Last, you want to make another radio call, letting anyone monitoring CTAF know that you're on the downwind leg, and what runway you're planning to land on. As you make radio calls in the traffic pattern, it's a good idea to state your specific location. Instead of saying "Boulder traffic, Cessna Skyhawk N9525V is on a downwind for runway 26," add that you're on a "left downwind for runway 26." If you're flying a right pattern, say that you're on a right downwind, right base, etc. This will better help pilots in the area visualize your location.

Abeam The Touchdown Point

When you're abeam the touchdown point on your downwind leg, it's time to start your descent to land.


You start your descent by reducing the throttle, adding flaps, and pitching down to maintain your airspeed. Again, all airplanes are different, but in a Cessna 172, this usually means reducing the throttle to roughly 1500-1600 RPMs, adding 10 degrees of flaps, and pitching for 90 knots.

Base Leg

When you're approximately 45-degrees from the touchdown point, it's time to make your base leg turn. You do it by entering a medium-banked turn until you're flying a perpendicular track to the runway. Remember, you want your ground track to be perpendicular to the runway, so if there's wind, you'll need to add some crab angle to make sure you aren't drifting away from the runway.


The base leg is the transition part of the traffic pattern, and it helps you set up your approach so you hit your intended landing point. In most airplanes, you'll continue to slow the aircraft and add flaps on your base leg as well. For example, in a Cessna 172, you'll generally add your second notch of flaps, and slow down to 80 knots. You also want to make a radio call, letting everyone know you're on the base leg to your runway.

Your base leg is also your last chance to take a good look at the final approach leg, and make sure there's no traffic on final before you start your turn to the runway. And when you're looking at the final approach for traffic, make sure you look both ways (left and right), to make sure there aren't any aircraft on a long straight-in final.

Final Approach Leg

As you start to approach the extended centerline of the runway, you'll start your medium banked base-to-final turn toward the runway. If you time it right (this is one of the more challenging things in flying) you'll roll out of your turn perfectly on the centerline.


As you roll out on final, you also continue to slow the aircraft and add flaps. Again, every aircraft is different, but in the Cessna 172S, the POH recommends slowing to 61 knots at 50 feet above the runway when you're using full flaps.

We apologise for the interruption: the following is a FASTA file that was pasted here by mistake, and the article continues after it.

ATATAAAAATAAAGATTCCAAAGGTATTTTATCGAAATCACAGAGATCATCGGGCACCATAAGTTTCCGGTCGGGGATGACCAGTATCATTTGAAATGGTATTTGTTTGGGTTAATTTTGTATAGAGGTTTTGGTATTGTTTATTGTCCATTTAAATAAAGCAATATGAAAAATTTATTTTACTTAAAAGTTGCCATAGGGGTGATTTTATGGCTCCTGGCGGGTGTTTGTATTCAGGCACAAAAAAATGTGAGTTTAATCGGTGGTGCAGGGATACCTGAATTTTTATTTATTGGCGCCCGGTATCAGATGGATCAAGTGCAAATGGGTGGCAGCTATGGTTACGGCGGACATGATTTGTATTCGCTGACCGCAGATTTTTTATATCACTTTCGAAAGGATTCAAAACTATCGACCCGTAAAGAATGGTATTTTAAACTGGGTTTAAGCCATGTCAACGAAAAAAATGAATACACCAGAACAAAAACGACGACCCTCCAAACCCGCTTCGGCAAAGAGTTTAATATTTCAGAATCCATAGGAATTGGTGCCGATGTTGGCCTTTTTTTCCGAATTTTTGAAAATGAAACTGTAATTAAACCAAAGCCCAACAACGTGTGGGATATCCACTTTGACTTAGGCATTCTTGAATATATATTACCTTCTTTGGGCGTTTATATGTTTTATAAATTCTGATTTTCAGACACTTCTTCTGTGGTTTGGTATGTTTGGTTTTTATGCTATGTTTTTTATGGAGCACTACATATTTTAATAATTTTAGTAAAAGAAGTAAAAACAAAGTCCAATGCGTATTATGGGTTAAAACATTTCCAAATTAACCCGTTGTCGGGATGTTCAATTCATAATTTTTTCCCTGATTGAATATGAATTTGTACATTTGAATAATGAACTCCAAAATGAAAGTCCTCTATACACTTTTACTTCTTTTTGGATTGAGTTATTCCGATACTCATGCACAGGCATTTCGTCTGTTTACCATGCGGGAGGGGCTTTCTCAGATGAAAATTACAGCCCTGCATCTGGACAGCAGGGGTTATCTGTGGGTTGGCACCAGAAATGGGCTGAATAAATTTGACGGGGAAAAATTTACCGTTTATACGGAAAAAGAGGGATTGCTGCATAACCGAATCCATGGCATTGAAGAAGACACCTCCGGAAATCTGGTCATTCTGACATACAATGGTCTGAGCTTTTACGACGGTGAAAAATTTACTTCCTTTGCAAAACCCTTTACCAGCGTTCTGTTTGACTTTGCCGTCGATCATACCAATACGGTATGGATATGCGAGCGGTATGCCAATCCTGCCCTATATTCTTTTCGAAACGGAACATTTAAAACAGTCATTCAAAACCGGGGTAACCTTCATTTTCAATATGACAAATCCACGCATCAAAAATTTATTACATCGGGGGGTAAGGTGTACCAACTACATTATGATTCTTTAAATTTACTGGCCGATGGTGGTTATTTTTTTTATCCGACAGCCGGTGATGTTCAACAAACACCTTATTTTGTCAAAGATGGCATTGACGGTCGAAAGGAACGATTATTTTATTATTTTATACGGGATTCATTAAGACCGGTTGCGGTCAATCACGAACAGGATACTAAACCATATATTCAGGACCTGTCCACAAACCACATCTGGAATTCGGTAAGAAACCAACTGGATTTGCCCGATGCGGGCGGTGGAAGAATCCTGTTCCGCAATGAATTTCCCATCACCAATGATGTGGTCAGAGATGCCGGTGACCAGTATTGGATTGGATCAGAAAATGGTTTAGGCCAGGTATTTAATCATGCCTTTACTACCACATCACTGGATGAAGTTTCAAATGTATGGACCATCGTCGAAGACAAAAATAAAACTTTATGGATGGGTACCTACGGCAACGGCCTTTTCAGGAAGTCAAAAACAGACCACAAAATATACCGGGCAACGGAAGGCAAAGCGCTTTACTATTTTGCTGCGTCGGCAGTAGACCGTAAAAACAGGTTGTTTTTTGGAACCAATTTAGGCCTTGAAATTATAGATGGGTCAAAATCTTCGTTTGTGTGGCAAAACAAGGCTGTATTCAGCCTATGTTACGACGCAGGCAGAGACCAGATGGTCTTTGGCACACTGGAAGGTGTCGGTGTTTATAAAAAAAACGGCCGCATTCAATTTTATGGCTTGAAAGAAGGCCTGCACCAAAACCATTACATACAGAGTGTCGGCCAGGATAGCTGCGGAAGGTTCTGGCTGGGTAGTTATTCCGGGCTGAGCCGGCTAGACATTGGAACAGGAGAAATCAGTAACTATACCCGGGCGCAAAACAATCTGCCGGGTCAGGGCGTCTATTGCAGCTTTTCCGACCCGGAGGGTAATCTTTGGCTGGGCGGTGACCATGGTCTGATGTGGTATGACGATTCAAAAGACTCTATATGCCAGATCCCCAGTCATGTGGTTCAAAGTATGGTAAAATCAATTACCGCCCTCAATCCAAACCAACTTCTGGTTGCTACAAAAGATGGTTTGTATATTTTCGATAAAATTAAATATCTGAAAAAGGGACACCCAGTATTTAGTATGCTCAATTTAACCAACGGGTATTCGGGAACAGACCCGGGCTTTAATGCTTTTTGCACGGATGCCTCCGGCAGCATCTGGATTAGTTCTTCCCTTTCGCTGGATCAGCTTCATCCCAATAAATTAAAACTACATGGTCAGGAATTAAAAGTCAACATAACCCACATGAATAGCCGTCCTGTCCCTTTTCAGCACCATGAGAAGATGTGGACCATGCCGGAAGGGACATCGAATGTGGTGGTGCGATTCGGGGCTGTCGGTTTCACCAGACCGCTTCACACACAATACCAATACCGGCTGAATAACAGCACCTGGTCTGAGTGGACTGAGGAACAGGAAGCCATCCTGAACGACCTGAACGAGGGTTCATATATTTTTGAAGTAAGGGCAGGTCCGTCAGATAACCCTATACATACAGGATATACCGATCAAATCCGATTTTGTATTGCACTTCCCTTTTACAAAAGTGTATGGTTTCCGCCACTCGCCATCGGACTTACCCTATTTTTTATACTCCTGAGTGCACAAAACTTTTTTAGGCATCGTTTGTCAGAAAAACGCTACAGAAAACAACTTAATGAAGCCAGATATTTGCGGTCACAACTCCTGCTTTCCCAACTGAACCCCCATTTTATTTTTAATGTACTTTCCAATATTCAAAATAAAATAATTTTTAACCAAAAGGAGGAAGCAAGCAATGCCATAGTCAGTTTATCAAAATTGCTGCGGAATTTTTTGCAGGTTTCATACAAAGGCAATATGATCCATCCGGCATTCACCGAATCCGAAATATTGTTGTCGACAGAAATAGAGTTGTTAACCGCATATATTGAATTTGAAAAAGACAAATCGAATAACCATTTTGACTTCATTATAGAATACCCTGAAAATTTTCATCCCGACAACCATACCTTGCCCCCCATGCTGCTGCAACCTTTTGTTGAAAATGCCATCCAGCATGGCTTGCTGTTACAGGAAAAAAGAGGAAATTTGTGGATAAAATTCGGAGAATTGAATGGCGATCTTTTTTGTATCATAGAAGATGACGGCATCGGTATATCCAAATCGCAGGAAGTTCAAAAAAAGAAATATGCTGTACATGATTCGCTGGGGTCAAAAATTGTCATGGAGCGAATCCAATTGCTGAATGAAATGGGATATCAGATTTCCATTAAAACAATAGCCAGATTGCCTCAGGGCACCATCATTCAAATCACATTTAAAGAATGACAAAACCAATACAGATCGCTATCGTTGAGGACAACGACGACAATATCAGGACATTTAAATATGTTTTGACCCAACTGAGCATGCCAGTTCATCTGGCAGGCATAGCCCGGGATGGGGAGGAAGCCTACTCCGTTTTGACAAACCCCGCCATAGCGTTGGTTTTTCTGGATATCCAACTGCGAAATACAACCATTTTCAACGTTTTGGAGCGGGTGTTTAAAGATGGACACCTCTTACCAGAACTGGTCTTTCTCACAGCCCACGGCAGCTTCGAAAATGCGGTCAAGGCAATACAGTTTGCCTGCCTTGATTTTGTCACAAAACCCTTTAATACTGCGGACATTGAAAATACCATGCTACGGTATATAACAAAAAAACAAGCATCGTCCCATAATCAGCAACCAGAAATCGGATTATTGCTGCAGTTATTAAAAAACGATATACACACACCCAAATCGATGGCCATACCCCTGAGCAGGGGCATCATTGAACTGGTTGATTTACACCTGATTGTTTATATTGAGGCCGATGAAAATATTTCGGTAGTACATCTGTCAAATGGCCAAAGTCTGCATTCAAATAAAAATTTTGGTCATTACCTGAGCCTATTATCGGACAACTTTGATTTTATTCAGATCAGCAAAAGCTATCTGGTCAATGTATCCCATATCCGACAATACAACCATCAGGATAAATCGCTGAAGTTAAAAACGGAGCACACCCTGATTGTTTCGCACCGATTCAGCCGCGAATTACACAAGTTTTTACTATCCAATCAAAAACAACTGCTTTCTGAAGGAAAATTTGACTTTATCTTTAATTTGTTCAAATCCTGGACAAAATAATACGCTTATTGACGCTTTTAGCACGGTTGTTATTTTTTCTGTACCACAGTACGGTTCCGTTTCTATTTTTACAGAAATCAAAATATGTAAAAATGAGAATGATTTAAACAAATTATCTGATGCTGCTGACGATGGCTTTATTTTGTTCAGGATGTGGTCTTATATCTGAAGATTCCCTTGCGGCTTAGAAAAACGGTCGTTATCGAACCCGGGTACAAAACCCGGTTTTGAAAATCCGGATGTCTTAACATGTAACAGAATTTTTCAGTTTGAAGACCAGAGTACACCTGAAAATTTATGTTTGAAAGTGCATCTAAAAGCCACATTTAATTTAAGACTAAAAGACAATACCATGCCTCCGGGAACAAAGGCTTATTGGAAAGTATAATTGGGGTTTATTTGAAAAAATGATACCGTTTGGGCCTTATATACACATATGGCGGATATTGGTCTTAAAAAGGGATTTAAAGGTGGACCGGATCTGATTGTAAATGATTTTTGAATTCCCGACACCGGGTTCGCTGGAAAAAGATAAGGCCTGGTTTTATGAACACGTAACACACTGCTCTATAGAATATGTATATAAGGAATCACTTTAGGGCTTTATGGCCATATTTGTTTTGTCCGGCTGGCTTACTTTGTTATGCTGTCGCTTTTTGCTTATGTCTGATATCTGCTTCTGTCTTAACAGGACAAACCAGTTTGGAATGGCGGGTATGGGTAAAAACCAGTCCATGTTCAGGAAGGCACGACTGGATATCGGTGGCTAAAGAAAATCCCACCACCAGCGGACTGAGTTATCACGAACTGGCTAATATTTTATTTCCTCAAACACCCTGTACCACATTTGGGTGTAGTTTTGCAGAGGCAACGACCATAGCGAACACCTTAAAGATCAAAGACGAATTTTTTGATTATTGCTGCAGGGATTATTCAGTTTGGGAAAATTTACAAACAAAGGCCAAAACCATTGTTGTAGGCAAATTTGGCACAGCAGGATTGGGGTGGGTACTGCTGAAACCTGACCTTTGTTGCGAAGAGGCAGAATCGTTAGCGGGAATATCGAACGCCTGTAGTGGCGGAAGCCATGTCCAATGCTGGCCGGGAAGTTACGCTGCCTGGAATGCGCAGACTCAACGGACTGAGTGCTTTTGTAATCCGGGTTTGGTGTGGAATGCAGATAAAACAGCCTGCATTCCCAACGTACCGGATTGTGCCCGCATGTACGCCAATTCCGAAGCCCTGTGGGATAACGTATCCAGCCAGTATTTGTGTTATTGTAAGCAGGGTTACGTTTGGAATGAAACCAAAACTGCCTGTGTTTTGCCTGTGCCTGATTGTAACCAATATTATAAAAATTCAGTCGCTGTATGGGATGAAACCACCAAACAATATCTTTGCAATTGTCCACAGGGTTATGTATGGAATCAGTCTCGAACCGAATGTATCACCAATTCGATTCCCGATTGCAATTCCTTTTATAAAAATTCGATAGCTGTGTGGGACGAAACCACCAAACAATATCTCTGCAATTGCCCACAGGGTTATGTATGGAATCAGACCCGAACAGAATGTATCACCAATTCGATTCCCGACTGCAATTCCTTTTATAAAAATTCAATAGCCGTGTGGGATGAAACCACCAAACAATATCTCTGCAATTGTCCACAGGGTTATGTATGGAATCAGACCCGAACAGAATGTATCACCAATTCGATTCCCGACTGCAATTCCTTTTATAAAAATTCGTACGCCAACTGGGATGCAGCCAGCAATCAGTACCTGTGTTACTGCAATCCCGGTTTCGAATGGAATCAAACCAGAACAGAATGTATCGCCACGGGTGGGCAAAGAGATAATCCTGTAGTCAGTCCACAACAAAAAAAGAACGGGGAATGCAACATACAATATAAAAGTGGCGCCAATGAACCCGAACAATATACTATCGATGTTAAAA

Once you're established on final, you'll make your radio call letting everyone know you're on final.

Then, simply bring the airplane all the way to the runway, reduce the power, and with a little practice, grease your airplane onto the pavement.

Ready to keep dialing in your traffic patterns? Check out our Mastering Takeoffs and Landings course below. After all, every great landing starts with a great pattern.

Improve your landings for less than the cost of a flight lesson.

Do you have a perfect takeoff and landing every time? Neither do we. That's why we built our Mastering Takeoffs and Landings online course.

You'll learn strategies, tactics, and fundamental principles that you can use on your next flight, and just about any takeoff or landing scenario you'll experience as a pilot.

Plus, for less than the cost of a flight lesson, you get lifetime access to tools that increase your confidence and make your landings more consistent.

Ready to get started? Click here to purchase Mastering Takeoffs and Landings now.

Colin Cutler

Colin Cutler

Colin is a Boldmethod co-founder and lifelong pilot. He's been a flight instructor at the University of North Dakota, an airline pilot on the CRJ-200, and has directed the development of numerous commercial and military training systems. You can reach him at

Images Courtesy:

Recommended Stories

Latest Stories

    Load More
    Share on Facebook Share on Twitter Share via Email